CPB President Patricia de Stacy Harrison tells Congress that President Trump’s proposal to eliminate its funds would most dramatically affect rural and minority communities, eventually forcing some noncommercial television and radio stations to close.
Petitions with more than 660,000 signatures to save CPB funding were presented to Congress Tuesday morning after a rally for parents and kids near the Capitol. The event was sponsored by five advocacy organizations including the progressive hub MoveOn.org, media reformer Free Press and ParentsTogether Action, a family issues nonprofit. PBS is not a co-sponsor.
For now, Oklahomans can still get to Sesame Street, but cuts to state appropriations for the Oklahoma Educational Television Authority have meant scaled-back local programming. Further loss of revenue for the service could mean deeper programming cuts or even put the OETA’s reach to rural areas in jeopardy, its executive director warns.
Public broadcasting’s federal subsidies were not caught up in the political stalemate that forced closure of the federal government Oct. 1. The U.S. Treasury delivered CPB’s $445 million fiscal 2014 appropriation that same day, as scheduled, while political leaders in Congress and the White House wrangled over tea party Republicans’ push to repeal the Affordable Health Care for America Act.
Paula Kerger said Saturday that a loss of federal dollars “would eliminate public broadcasting in areas I know it’s tremendously used.”
In letters sent Thursday to the chairmen of the Senate and House Appropriations committees, Sen. Jim DeMint and Rep. Doug Lamborn painted the public broadcasting organization as a relic from a bygone era and said the time has come to let the CPB stand on its own two feet. “Now is the appropriate and necessary time for the government to end taxpayer subsidies for CPB,” they wrote.
South Carolina ETV avoided steep funding cuts last month as the state’s Republican-controlled legislature thwarted Gov. Nikki Haley’s attempt to eliminate two-thirds of state support for the pubcasting network.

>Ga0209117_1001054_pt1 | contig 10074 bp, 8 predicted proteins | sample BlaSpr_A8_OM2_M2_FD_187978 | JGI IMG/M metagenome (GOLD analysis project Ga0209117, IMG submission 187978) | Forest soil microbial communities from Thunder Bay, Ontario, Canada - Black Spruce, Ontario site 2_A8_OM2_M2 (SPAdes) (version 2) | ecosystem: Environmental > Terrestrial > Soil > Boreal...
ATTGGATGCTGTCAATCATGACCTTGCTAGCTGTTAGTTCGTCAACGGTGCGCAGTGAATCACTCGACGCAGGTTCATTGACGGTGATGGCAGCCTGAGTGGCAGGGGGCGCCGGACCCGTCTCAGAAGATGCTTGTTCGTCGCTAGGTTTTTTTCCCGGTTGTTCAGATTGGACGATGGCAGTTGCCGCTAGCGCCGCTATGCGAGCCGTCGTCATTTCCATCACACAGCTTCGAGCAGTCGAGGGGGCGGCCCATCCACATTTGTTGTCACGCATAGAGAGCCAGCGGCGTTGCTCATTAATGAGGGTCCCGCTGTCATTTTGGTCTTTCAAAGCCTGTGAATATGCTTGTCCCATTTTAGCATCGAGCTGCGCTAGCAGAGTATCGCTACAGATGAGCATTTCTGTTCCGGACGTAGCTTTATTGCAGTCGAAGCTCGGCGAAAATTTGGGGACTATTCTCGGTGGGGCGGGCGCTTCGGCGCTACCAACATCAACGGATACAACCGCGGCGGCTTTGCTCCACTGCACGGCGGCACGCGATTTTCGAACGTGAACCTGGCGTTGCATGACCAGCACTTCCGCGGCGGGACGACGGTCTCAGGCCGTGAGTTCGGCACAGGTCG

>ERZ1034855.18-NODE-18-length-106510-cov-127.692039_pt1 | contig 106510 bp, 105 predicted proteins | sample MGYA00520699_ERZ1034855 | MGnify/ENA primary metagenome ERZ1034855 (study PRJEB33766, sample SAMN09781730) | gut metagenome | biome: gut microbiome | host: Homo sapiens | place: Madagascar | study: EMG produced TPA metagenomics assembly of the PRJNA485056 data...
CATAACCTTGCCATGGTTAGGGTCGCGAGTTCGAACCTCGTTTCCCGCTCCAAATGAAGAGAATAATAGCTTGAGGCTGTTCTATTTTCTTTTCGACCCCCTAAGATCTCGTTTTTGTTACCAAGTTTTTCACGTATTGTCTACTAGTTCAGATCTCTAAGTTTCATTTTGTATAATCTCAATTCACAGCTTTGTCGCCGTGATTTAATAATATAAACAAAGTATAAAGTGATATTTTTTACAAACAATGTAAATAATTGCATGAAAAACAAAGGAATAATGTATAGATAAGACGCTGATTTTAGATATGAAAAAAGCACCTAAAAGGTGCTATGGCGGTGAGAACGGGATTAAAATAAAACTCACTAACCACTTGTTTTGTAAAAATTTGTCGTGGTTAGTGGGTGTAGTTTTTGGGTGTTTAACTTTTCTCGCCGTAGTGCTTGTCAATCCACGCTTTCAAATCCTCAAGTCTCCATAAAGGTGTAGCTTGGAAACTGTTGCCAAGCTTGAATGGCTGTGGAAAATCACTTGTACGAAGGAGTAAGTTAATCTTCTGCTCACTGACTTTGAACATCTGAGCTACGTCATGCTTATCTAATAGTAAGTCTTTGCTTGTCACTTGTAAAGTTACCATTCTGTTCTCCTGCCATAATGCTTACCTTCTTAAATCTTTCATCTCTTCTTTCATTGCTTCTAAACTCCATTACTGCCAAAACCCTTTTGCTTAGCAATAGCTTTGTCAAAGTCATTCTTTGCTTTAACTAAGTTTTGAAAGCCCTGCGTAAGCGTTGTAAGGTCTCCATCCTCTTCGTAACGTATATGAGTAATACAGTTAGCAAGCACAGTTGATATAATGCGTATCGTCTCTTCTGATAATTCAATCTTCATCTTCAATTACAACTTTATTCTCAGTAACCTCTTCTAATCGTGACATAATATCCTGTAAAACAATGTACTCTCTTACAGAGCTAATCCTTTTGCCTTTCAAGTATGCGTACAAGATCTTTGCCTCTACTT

WASHINGTON (AP) — PBS anchor Jim Lehrer and public broadcasting leaders from across the country are gathering in Washington to discuss the most serious threats to their federal funding in 44 years. The National Press Club and the Missouri School of Journalism host the summit Tuesday. The Republican-led House voted to eliminate funding for public […]
A PBS-commissioned survey finds Americans across the political spectrum see PBS and public TV stations as highly trusted and an excellent taxpayer value.
Anticipating a floor vote to eliminate funding for public broadcasting next week, the Association for Public Television Stations on Wednesday called for stations to join the first big push to build political support in the House of Representatives.
Gov. Sam Brownback proposed a state budget Thursday that would cease funding Kansas Public Broadcasting, which supports the state’s local public television and radio stations. The move would save $1.6 million.
New Jersey Gov. Chris Christie signed legislation that paves the way for the transition of the state-run New Jersey Network into a private independent entity. The governor suspended the planned layoffs of 130 NJN staffers, saying the actions will allow for “New Jersey-focused programming to continue uninterrupted” as a transition is completed.
The co-chairmen of the National Commission on Fiscal Responsibility and Reform, created by President Obama in February to help balance the budget, are recommending an end to CPB funding as of 2015. Their report also advises zeroing out the Public Telecommunications Facilities Program (PTFP) and the Agriculture Department’s pubcasting grant program.